I work in automated theorem proving. I certainly agree, in principle, that there are no proofs that are inherently beyond the ability of a computer to solve, but I also think that there are fundamental methodological problems in addressing the problem as posed.
The problem is to come up with a solution that would not be regarded as 'cheating', i.e., somehow building the solution into the automated prover to start with. New proof methods can be captured by what are called 'tactics', i.e., programs that guide a prover through a proof. Clearly, it would not be satisfactory to analyse the original proof, extract a tactic from it (even a generic one) that captures the novel proof structure and then demonstrate that the enhanced prover could now 'discover' the novel proof. Rather, we want the prover to invent the new tactic itself, perhaps by some analysis of the conjecture to be proved, and then apply it. So we need an automated prover that learns. But anticipating what kind of tactic we want to be learnt may well influence the design of the learning mechanism. We've now kicked the 'cheating' problem up a level.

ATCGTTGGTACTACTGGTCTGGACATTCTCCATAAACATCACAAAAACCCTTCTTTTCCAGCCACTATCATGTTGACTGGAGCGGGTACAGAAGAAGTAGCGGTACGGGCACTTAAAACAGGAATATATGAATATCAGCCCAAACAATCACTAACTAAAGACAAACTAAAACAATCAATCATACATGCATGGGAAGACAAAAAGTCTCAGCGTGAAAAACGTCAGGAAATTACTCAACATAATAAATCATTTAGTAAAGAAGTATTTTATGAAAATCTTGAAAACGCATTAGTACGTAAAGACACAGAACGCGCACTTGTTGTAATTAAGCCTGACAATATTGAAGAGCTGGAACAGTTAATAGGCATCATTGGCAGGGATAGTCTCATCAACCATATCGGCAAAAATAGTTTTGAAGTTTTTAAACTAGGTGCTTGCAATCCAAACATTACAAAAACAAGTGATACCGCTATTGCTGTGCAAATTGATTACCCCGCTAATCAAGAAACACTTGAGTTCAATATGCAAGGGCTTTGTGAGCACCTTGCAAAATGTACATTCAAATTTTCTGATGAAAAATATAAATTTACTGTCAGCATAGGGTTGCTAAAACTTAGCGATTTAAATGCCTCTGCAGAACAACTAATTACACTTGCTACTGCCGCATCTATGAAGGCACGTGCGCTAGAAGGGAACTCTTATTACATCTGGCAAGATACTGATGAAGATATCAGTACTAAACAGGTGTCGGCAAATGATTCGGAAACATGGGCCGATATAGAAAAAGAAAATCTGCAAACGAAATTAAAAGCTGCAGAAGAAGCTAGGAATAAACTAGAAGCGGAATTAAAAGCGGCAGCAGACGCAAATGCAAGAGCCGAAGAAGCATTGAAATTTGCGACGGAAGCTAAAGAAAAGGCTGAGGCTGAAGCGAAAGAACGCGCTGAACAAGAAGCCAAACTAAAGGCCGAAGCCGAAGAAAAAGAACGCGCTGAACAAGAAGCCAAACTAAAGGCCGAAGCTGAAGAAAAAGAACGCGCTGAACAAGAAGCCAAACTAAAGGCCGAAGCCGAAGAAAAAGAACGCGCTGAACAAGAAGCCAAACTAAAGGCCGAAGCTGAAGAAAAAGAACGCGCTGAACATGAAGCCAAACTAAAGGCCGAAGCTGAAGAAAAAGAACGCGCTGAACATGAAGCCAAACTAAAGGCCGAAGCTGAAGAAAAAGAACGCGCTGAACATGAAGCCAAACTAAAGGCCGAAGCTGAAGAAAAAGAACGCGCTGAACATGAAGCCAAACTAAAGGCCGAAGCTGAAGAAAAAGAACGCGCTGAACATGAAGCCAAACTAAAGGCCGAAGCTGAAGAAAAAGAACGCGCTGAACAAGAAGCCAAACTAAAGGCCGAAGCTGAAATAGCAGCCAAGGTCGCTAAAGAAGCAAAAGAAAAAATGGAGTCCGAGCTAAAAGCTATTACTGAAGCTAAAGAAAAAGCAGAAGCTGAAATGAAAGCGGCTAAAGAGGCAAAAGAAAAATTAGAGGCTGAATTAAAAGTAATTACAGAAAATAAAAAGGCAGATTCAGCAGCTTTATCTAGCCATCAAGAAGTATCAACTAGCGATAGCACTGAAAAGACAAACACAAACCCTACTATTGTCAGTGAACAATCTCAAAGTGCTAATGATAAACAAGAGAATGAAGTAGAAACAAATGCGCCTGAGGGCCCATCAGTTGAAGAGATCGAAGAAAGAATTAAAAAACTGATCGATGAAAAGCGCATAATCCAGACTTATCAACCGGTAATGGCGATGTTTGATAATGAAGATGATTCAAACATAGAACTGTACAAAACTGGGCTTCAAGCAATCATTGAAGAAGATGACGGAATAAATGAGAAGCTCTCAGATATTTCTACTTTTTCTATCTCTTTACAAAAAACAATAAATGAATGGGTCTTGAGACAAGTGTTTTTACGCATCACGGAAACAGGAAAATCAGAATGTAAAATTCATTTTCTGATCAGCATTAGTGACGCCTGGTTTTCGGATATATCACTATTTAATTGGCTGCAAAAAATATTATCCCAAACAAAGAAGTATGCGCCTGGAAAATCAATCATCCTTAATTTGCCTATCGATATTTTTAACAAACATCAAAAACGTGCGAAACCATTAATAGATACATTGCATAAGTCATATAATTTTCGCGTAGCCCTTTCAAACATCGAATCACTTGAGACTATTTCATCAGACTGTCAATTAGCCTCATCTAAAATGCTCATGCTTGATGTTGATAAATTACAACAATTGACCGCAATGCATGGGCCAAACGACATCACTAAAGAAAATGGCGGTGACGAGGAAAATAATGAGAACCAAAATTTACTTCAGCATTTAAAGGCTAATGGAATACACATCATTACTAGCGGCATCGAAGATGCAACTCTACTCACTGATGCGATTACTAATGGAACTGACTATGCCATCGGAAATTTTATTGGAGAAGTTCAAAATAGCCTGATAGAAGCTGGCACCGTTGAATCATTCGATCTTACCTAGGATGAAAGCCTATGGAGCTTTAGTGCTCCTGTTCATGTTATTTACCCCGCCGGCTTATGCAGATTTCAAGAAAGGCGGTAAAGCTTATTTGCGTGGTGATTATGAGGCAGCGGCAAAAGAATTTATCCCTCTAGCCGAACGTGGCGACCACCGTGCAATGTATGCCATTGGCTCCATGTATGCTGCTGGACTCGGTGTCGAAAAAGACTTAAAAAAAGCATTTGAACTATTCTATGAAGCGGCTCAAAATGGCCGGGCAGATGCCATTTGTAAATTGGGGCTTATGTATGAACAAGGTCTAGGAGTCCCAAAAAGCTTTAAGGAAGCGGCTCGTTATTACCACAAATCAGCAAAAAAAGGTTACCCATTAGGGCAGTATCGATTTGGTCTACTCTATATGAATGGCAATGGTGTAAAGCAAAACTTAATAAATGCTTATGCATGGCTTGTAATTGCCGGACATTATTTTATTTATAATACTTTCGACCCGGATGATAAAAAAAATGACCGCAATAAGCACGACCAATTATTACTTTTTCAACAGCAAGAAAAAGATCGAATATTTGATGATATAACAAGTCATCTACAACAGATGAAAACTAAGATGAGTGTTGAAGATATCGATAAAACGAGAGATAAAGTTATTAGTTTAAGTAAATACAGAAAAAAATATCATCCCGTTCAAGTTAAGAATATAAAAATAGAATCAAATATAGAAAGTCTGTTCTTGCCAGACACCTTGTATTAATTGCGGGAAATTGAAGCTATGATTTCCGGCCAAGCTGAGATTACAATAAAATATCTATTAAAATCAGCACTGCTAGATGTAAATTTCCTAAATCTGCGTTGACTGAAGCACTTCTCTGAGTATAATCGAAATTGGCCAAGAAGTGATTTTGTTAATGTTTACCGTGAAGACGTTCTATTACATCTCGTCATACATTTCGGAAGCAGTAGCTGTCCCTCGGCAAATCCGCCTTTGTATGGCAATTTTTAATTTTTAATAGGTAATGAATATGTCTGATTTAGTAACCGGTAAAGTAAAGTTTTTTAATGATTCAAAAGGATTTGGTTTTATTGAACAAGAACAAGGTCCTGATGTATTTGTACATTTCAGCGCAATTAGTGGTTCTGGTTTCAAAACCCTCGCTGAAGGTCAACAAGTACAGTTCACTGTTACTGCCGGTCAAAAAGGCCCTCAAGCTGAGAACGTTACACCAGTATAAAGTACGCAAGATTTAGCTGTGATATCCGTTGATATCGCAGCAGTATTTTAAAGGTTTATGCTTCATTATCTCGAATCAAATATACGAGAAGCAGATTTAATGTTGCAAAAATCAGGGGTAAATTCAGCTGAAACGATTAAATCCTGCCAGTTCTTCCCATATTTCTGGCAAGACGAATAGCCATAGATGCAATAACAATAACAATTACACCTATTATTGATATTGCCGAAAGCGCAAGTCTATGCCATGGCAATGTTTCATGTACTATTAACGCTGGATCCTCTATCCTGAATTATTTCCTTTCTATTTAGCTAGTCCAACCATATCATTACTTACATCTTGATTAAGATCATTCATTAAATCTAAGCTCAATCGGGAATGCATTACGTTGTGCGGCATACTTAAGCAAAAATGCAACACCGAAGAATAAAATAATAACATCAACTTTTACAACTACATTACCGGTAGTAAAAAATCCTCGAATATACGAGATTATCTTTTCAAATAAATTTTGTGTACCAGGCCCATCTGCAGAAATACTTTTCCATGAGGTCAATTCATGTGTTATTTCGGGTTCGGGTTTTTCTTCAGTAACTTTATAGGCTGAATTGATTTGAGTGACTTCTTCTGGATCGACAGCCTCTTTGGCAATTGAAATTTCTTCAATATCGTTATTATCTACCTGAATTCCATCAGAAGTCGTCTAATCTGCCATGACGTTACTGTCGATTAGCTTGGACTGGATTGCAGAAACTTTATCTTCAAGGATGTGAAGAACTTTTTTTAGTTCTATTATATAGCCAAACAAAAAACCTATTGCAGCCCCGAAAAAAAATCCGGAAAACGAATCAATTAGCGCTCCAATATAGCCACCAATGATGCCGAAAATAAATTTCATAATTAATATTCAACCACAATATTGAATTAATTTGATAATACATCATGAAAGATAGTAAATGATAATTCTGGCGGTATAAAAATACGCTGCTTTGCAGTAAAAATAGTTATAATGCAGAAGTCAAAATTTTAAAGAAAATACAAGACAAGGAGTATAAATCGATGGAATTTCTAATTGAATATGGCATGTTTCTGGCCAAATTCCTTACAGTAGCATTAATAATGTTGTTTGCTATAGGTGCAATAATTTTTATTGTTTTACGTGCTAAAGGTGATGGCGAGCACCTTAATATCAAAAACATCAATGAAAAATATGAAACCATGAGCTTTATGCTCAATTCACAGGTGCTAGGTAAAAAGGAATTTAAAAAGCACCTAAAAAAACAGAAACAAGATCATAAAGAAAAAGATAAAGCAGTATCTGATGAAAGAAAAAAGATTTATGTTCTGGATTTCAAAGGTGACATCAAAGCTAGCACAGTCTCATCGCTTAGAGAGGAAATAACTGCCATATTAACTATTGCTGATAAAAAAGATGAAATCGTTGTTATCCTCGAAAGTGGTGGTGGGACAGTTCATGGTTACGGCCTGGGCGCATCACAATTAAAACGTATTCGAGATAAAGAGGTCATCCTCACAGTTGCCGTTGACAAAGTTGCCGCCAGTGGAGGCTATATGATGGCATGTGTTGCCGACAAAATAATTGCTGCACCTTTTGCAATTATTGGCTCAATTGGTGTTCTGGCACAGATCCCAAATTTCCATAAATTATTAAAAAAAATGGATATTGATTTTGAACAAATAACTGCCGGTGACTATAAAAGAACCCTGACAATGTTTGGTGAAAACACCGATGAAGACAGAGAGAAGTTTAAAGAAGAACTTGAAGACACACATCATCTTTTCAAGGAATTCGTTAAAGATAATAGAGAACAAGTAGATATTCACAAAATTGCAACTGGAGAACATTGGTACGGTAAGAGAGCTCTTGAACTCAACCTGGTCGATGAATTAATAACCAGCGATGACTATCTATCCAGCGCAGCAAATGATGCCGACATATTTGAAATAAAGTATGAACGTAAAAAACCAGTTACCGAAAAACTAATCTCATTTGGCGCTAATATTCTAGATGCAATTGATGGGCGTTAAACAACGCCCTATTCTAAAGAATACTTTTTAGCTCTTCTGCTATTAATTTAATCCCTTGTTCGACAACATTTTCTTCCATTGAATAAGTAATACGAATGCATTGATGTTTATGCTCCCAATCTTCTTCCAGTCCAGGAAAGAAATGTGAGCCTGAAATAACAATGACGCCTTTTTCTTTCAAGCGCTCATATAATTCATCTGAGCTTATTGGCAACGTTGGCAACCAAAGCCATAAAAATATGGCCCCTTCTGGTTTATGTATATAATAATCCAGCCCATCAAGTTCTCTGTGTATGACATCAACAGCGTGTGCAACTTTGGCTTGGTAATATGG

Methodologically, what we want is a large class of problems of this form. Some we can use for development of the learning mechanism, and some we can use to test it. Success on a previously unseen test set would demonstrate the generality of the learning mechanism and, hence, the absence of cheating. Unfortunately, these challenges are usually posed as 'can a prover prove this theorem' rather than 'can it solve this wide range of theorems, each requiring a different form of novelty. Clearly, this latter form of the question is hugely challenging and we're unlikely to see if solved in the foreseeable future.